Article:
Hamilton MP wants transport infrastructure changes to create “totally different” city

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Safer cycling demonstrators rode from Steele Park to Garden Plaza, where a two minute ‘die in’ was staged.

Christel Yardley/Stuff

Safer cycling demonstrators rode from Steele Park to Garden Plaza, where a two minute ‘die in’ was staged.

Hamilton City could look “totally different” in just 20 years – but Hamilton East MP Jamie Strange knows the transport overhaul he is calling for won’t be universally popular.

Strange was speaking at a safer cycling demonstration at Hamilton’s Garden Plaza on Saturday, where he told the 60 to 70 strong crowd that “we want to see this city totally different with cycling at the core of our transport”.

He said he hoped that change would be in the next 20 to 30 years.

“We need to move towards more people cycling. As a Government we are committed to that.”

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He said transport accounted for 20 per cent of emissions, and that under New Zealand’s Paris Climate Agreement obligations, getting more people out of cars would be a better use of money now than having to buy carbon credits further down the line.

He also said the pending Budget would have “climate change at its focus”.

He conceded, however, that the changes wouldn’t be universally popular.

“There will be some people unhappy at the change, but we need to do it.”

Hamilton MP Jamie Strange said transport infrastructure changes could create a ‘totally different’ Hamilton City.

Christel Yardley/Stuff

Hamilton MP Jamie Strange said transport infrastructure changes could create a ‘totally different’ Hamilton City.

His comments were echoed by Hamilton City Councillors’ Sarah Thomson and Maxine van Oosten.

“There’s change coming and some of it won’t be liked by some people in the community,” van Oosten said.

She said 86 per cent of trips in Hamilton were by car, “the highest of the large five cities in New Zealand”.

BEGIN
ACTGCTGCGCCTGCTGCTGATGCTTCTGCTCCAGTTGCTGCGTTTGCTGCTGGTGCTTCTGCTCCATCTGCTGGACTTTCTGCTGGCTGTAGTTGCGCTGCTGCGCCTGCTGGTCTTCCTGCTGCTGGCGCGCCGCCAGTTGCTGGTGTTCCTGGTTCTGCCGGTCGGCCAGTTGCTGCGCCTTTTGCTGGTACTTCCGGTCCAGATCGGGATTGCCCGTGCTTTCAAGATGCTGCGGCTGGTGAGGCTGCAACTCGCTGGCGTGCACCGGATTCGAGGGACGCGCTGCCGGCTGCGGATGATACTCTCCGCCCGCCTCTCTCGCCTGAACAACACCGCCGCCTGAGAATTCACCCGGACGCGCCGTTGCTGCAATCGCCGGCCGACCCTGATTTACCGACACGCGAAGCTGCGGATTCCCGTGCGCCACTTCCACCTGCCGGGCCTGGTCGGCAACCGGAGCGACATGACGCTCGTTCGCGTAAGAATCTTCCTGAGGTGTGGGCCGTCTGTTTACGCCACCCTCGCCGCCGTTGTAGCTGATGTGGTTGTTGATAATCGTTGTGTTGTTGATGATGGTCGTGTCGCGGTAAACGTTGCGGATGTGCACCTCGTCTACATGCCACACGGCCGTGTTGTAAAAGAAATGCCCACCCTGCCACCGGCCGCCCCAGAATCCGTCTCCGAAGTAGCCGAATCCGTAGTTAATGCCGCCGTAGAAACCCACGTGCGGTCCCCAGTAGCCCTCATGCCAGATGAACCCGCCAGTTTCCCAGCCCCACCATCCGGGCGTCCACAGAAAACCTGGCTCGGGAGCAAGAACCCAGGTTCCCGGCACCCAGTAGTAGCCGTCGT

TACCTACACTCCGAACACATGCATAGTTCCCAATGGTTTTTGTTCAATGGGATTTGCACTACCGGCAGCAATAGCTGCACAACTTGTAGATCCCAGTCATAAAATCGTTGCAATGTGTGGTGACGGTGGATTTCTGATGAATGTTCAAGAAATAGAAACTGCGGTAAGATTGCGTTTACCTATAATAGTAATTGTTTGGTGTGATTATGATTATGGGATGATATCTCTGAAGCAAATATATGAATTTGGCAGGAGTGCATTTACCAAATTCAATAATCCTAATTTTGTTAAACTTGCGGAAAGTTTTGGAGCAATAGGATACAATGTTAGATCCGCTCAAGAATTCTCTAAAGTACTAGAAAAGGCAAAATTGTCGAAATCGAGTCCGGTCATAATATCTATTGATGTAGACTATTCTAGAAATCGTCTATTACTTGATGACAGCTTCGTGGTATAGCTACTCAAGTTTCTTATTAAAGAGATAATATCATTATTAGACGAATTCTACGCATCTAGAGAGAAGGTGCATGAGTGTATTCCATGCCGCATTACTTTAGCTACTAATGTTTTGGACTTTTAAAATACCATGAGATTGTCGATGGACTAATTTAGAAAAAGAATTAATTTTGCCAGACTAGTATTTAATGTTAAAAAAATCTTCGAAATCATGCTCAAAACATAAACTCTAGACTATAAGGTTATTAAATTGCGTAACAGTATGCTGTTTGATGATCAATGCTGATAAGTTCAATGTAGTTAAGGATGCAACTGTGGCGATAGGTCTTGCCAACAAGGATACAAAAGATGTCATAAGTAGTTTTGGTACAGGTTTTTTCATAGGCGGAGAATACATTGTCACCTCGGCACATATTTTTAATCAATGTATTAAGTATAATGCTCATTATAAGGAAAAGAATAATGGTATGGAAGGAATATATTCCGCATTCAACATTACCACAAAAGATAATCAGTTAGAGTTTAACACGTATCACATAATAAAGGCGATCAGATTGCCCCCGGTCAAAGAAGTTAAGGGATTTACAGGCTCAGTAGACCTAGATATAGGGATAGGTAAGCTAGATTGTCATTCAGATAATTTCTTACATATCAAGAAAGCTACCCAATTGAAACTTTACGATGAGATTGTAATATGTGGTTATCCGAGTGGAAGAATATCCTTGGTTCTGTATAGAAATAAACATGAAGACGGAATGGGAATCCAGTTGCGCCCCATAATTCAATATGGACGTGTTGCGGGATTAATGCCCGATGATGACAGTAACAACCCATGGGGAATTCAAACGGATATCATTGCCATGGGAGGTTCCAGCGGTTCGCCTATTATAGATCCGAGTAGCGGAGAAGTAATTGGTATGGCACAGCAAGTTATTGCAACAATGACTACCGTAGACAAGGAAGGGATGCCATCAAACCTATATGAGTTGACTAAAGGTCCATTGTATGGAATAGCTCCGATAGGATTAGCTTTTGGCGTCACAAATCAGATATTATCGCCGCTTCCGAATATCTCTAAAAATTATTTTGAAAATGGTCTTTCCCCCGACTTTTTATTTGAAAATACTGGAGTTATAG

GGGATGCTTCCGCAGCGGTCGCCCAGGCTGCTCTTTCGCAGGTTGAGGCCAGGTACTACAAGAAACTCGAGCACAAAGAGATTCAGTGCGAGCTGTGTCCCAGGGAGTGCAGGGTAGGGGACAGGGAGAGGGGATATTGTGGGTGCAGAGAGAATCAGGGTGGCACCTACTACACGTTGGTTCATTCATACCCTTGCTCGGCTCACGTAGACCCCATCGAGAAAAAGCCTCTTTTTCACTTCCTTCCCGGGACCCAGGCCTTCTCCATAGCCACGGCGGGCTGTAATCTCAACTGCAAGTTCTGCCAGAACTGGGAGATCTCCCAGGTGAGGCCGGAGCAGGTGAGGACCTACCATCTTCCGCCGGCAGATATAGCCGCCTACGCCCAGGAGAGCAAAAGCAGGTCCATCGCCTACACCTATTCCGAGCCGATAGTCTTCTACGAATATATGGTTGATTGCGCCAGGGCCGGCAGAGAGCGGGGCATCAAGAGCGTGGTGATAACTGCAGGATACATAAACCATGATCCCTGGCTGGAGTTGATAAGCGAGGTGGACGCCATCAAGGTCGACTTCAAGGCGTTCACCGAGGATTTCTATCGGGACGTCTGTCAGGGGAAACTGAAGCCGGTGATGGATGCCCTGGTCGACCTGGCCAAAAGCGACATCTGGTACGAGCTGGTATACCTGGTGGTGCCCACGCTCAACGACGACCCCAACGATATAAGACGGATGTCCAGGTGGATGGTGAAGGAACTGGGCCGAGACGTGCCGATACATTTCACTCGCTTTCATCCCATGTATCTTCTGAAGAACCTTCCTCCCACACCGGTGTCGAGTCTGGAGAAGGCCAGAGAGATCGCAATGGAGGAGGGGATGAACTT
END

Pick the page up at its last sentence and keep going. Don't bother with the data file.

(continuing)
She said Hamilton City Council was “committed to improving transport choices” and that their 10-year-plan would include investment for cycle routes.

“We want to deliver city-wide biking networks,” she said.

Thomson also agreed there would be pushback.

“Before funding, it’s the biggest challenge.”

Hamilton City Councillor Sarah Thomson said she knew changes to get more cars off the road wouldn’t be popular across the board, but change was needed.

CHRISTEL YARDLEY/STUFF/Waikato Times

Hamilton City Councillor Sarah Thomson said she knew changes to get more cars off the road wouldn’t be popular across the board, but change was needed.

She said she wanted to see a national strategy to get more people on two wheels, what she described as a “whole country response”.

“We need a Government-led response to this, it’s not enough to leave to councils,” she said.

“We need to move a lot faster than we are.”

Thomson also urged people to sign a petition calling on Transport Minister Michael Woods to make cycling safer in New Zealand.

Cycling wasn’t the sole focus on the demonstration however, as wheelchair user Maurice Flynn also made an address calling for greater accessibility for all.

He said people with access issues have often “given up on being part of the community”.

“Poor infrastructure means low community association,” he said.

“I think it’s about time we do things differently for our city.”

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